In contrast to the majority of antibiotics, they’re more often taken over an extended time period to manage very persistent infections. Pneumonia and children’s ear infection were, until not long ago, commonly treated with Neomycin. Side effect concerns in the past decade have led doctors to prescribe different options. More investigation is necessary to identify why some antibiotics may contribute to hearing loss. It seems that permanent harm might be caused when these medications create inflammation of the inner ear.

3. How Your Hearing is Affected by Quinine

You are aware of what quinine is if you’ve ever had a gin and tonic. Quinine is utilized to manage malaria and has also been used to assist people who suffer from restless leg syndrome while also being the essential ingredient in tonic that gives the drink its bitter flavor. While research that studies the correlation between hearing loss an quinine aren’t that widespread. Reversible loss of hearing has been observed in certain malaria patients.

4. Your Hearing May be Damaged by Chemo Drugs

When you have to deal with chemo, you understand that there will be side-effects. Attempting to destroy cancer cells, doctors are loading the body with toxins. These toxins can’t usually tell the difference between normal cells and cancer. These drugs are being examined:

  • Carboplatin commonly known as Paraplatin
  • Cisplatin commonly known as Platinol
  • Bleomycin commonly known as Blenoxane

But if you had to choose between chemo induced hearing loss and cancer, for the majority of people, the choice would be obvious. You might need to speak with your hearing care specialist about tracking your hearing while you’re dealing with cancer treatments. Or you could inform us what your personal scenario is and discover if there are any suggestions we can make.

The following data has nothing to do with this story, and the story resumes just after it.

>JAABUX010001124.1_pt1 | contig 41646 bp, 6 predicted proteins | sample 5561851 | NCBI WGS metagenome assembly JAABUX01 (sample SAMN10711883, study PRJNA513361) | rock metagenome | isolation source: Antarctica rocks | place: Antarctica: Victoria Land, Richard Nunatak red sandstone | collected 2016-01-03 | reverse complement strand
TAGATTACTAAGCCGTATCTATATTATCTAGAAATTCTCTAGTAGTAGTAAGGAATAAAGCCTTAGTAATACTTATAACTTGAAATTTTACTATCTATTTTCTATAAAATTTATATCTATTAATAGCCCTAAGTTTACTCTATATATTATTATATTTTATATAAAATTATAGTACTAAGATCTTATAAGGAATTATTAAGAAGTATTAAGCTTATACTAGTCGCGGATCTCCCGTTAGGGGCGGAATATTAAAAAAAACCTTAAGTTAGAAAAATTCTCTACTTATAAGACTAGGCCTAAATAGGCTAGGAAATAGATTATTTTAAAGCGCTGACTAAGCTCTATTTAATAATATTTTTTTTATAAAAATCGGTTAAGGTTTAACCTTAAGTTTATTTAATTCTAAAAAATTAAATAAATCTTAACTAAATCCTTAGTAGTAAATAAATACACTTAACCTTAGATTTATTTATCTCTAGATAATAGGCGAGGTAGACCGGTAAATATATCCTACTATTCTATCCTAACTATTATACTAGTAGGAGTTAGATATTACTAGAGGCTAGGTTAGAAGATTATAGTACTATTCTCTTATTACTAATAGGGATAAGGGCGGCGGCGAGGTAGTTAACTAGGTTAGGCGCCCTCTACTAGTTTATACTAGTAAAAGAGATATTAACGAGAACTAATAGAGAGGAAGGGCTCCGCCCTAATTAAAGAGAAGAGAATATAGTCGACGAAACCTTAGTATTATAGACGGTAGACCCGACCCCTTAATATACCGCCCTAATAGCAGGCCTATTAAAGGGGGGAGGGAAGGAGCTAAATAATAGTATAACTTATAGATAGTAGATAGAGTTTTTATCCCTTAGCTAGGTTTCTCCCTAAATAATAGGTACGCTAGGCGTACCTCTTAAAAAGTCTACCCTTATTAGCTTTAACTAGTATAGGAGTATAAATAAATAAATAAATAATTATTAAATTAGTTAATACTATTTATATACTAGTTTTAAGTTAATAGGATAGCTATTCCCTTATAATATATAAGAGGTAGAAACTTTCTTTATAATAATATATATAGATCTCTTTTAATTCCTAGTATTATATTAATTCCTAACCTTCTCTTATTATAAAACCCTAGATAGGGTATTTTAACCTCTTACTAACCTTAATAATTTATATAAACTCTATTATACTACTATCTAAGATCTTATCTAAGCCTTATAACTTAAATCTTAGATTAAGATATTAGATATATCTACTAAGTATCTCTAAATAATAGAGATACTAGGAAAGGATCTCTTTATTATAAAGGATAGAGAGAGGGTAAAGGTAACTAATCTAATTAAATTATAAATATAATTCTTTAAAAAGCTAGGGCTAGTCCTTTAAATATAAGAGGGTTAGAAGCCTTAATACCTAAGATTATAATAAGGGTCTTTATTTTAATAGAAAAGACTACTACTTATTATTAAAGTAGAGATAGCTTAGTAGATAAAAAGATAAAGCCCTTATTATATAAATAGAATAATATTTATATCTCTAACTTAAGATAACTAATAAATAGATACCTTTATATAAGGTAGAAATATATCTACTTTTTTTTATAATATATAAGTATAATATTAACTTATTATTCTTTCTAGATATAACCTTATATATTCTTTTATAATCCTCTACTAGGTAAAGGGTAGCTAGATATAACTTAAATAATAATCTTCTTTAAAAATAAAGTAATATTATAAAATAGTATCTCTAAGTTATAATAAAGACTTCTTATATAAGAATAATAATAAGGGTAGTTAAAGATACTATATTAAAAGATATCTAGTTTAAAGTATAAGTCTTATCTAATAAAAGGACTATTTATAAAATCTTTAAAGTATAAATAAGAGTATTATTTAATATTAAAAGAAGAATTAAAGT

5. Loop Diuretics and Hearing Loss

In an effort to regulate fluids in your body you might try using diuretics. As with any attempt to control something with medication, you can take it too far in one direction, dehydrating the body. This can cause salt vs water ratios to become too high in the body, causing swelling. Even though it’s typically temporary, this can cause hearing loss. But hearing loss may become permanent if this imbalance is allowed to continue. Using loop diuretics with ototoxic drugs (the drugs listed in this article) may make the lasting damage much worse. If you’re using the most well-known loop diuretic, Lasix, your doctor can advise you as to which medications can have side effects if combined with it.

What Can Do If You’re Using Drugs That May Cause Loss of Hearing

Never stop taking a medication that was prescribed by a doctor without consulting your doctor first. Before you talk to your doctor, you should take inventory of all your medications. If your doctor has you on one or more of these drugs that cause hearing loss, ask if there may be alternatives that may reduce risk. You can also make lifestyle changes to lessen your need for medications. You can have a healthier life, in many situations, with small changes to your diet and a little exercise. These changes may also be able to lessen pain and water retention while enhancing your immune system. You should schedule an appointment to get your hearing tested as soon as possible especially if you are taking any ototoxic medication. It can be challenging to detect loss of hearing at first because it advances quite slowly. But make no mistake: you may not realize the ways it can affect your health and happiness, and you will have more possibilities for treatment if you catch it early.